Many privacy watchdogs and advocates are wary of this new program as it requires non-US airlines to release passengers’ personal information to US government departments. It is unacceptable to many, as Canadian Parliament never adopted or even discussed the Secure Flight program. The European Parliament has raised a number of objections to the program.
Most airlines do not host their own passenger name records (PNR). This is often outsourced to a third-party computerized reservation system (CRS). PNR data is entered through travel agencies, tour operators and travel websites and is stored as a master copy in the CRS. It is the CRS that sends the PNR data to the Department of Homeland Security.
However, there is no data protection law for CRSs in the US. Once a CRS has PNR data, they are legally able to use, disclose, transfer or sell that data, without notice or consent. Currently, CRSs in the US share data with data mining and marketing companies, as well as with PNR processing companies. Since the CRS does not keep as access log on who retrieves the PNRs, it is impossible to determine who has seen passenger information.
Security vs. Privacy?
Canadian airlines currently check all flight manifests against the US no-fly list, a watch list compiled by the FBI and distributed amongst airlines worldwide. This no-fly list contains the names of 16,000 people suspected of terrorist involvement by the US government. According to the Canadian Charter of Rights and Freedoms, the Privacy Act and the Personal Information Protection and Electronic Documents Act (PIPEDA), it would be difficult to introduce measures such as Secure Flight without considering the following:
- The right to privacy is a fundamental right. It cannot be infringed unless it is necessary for the public good.
- Collection of personal information can only occur when proven necessary.
- Necessity of collection must be assessed continually.
- Less privacy-invasive alternatives that fulfill the same purpose should always be considered.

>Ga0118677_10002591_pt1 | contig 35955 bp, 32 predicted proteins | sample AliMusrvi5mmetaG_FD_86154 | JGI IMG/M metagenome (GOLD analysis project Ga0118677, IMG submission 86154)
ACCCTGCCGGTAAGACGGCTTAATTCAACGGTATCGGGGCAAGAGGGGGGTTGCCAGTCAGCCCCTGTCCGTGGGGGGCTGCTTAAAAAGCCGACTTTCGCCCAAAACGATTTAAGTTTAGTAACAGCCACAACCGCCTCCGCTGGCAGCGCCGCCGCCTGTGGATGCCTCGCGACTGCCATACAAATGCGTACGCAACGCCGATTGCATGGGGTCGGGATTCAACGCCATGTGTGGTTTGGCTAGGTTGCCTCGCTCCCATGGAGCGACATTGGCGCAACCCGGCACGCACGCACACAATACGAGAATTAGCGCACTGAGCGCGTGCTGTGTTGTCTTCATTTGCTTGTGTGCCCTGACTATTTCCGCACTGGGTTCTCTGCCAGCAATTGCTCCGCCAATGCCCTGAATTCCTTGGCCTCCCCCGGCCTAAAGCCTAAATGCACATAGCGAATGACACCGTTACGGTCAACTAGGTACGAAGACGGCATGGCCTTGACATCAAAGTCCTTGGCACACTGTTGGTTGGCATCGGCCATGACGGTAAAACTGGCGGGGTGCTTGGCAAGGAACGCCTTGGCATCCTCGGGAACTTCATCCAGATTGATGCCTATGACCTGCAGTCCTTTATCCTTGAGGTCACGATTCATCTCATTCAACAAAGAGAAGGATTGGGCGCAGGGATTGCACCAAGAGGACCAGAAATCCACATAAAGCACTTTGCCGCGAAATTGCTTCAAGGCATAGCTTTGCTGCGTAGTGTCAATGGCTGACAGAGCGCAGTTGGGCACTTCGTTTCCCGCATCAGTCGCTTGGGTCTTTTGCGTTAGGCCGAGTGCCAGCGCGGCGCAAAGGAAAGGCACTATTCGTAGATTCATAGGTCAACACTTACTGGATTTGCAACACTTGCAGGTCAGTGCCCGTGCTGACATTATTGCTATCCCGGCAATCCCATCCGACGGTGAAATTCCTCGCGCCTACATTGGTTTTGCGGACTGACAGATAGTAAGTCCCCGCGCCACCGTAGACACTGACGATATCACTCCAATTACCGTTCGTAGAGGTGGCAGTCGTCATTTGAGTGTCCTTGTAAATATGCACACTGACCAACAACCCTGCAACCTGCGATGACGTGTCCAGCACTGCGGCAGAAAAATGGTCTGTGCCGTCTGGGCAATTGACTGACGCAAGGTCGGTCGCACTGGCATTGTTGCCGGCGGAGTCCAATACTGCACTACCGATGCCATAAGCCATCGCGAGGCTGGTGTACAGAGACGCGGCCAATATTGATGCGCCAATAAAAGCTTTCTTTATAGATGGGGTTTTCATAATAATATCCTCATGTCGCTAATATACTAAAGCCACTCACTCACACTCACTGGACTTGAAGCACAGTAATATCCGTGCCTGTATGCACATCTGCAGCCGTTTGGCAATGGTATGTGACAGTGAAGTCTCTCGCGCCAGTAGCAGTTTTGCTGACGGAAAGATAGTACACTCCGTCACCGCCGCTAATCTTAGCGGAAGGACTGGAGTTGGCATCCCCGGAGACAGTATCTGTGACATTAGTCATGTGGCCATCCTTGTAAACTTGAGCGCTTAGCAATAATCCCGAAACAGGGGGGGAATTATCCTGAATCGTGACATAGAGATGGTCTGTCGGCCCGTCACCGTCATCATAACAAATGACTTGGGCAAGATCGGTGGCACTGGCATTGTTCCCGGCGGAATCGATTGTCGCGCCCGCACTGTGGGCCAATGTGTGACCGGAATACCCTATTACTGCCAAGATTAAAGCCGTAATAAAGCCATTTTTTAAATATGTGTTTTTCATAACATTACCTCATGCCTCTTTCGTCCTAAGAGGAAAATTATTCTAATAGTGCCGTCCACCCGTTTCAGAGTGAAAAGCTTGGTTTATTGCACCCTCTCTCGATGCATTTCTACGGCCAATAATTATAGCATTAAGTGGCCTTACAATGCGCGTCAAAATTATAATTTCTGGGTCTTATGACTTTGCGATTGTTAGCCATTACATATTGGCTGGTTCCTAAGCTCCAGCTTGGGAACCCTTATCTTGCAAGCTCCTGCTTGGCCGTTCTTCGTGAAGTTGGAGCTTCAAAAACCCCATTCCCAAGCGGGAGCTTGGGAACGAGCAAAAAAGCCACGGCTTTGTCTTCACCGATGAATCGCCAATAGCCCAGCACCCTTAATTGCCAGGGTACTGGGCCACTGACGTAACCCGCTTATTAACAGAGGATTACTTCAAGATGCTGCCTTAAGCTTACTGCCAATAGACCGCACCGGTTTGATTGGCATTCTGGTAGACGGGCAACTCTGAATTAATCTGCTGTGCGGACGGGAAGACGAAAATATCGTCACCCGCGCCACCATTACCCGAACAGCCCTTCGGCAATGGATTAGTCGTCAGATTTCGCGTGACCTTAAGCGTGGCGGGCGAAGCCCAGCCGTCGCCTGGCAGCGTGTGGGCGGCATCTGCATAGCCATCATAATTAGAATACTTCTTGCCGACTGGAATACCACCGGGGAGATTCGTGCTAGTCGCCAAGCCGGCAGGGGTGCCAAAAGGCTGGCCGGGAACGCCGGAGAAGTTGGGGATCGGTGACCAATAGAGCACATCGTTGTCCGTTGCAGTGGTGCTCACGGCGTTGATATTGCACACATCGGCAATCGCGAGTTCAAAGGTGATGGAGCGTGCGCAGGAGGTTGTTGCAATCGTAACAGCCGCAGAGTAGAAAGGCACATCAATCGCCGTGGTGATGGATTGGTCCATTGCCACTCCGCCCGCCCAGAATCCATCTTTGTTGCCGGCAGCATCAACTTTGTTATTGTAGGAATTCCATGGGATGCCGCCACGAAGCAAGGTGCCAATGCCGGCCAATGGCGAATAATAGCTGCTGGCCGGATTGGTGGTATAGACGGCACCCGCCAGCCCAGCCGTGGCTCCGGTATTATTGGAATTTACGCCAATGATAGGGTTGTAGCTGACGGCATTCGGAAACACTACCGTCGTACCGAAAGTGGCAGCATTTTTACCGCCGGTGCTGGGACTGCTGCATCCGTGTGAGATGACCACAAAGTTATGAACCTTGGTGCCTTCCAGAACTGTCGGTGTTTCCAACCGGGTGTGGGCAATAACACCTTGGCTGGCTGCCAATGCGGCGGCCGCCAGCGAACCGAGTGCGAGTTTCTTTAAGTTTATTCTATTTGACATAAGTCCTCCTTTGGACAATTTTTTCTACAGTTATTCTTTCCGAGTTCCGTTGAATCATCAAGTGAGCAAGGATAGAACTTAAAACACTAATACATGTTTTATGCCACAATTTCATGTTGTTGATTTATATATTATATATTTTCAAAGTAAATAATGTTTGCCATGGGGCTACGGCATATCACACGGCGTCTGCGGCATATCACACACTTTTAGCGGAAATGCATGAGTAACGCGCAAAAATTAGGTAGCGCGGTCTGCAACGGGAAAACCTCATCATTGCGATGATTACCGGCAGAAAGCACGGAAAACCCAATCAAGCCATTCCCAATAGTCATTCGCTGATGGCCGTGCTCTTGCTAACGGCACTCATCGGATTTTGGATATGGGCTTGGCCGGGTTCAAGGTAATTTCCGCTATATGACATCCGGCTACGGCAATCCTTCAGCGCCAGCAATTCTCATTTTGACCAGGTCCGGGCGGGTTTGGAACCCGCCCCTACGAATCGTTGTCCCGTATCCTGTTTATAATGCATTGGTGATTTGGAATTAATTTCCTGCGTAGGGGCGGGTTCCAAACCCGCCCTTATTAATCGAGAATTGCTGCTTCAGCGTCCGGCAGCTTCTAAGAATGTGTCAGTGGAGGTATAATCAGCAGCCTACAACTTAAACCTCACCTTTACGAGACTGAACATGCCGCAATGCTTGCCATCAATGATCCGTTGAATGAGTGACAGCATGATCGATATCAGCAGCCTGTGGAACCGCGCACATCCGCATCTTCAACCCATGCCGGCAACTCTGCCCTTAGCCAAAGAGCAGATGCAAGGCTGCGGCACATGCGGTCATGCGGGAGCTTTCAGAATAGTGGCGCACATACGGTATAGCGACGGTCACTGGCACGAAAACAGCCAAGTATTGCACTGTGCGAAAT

From the Canadian Privacy Commissioner’s perspective, shifting responsibility for checking the passenger manifest from the airlines to the Department of Homeland Security brings privacy safeguards as well as privacy risks. After investigating the Secure Flight program, the Commissioner made the following recommendations to the Canadian government:
- Negotiate with US authorities on the collection of minimal personal information.
- Determine if the retention periods (seven days, seven years, ninety-nine years for negative, potential and positive matches, respectively) are necessary.
- Negotiate robust and accessible redress mechanisms in the case of false positive matches.
- Implement measures to support Canadians who must use those redress mechanisms.
- Inform Canadian passengers on the scope of information collected and disclosed under the Secure Flight program.
- Clarify Canadian law regarding the conditions for disclosure of personal information, in order to ensure public debate and legal certainty.
According to the Privacy Commissioner, the issues of privacy and security are not at odds. They can both be supported at the same time, since privacy protection deems the collection of personal information be kept to a minimum, while the efficacy of security depends on the collection of only relevant information.
This article explores the issue of aviation security and privacy protection issues in trans-border data sharing. The US Transport Security Administration (TSA), a branch of the Department of Homeland Security, proposed the Secure Flight program, which collects and crosschecks passenger data for all flights to, from or over the US. While it is currently implemented domestically, the TSA intends to launch the program internationally in December 2010. This stands to significantly impact Canadian travelers. The article examines privacy concerns and objections to the Secure Flight program. The Canadian Privacy Commissioner’s responses and recommendations are also highlighted.
In preparation for the Certified Information Privacy Professional/Canada exam, a privacy professional should be comfortable with topics related to this post, including:
- Co-regulatory model of privacy protection (II.B.a.)
- Regulating activities: processing, transfers, data sharing (II.B.d.)
- Enforcement agencies & powers (II.B.e.i.)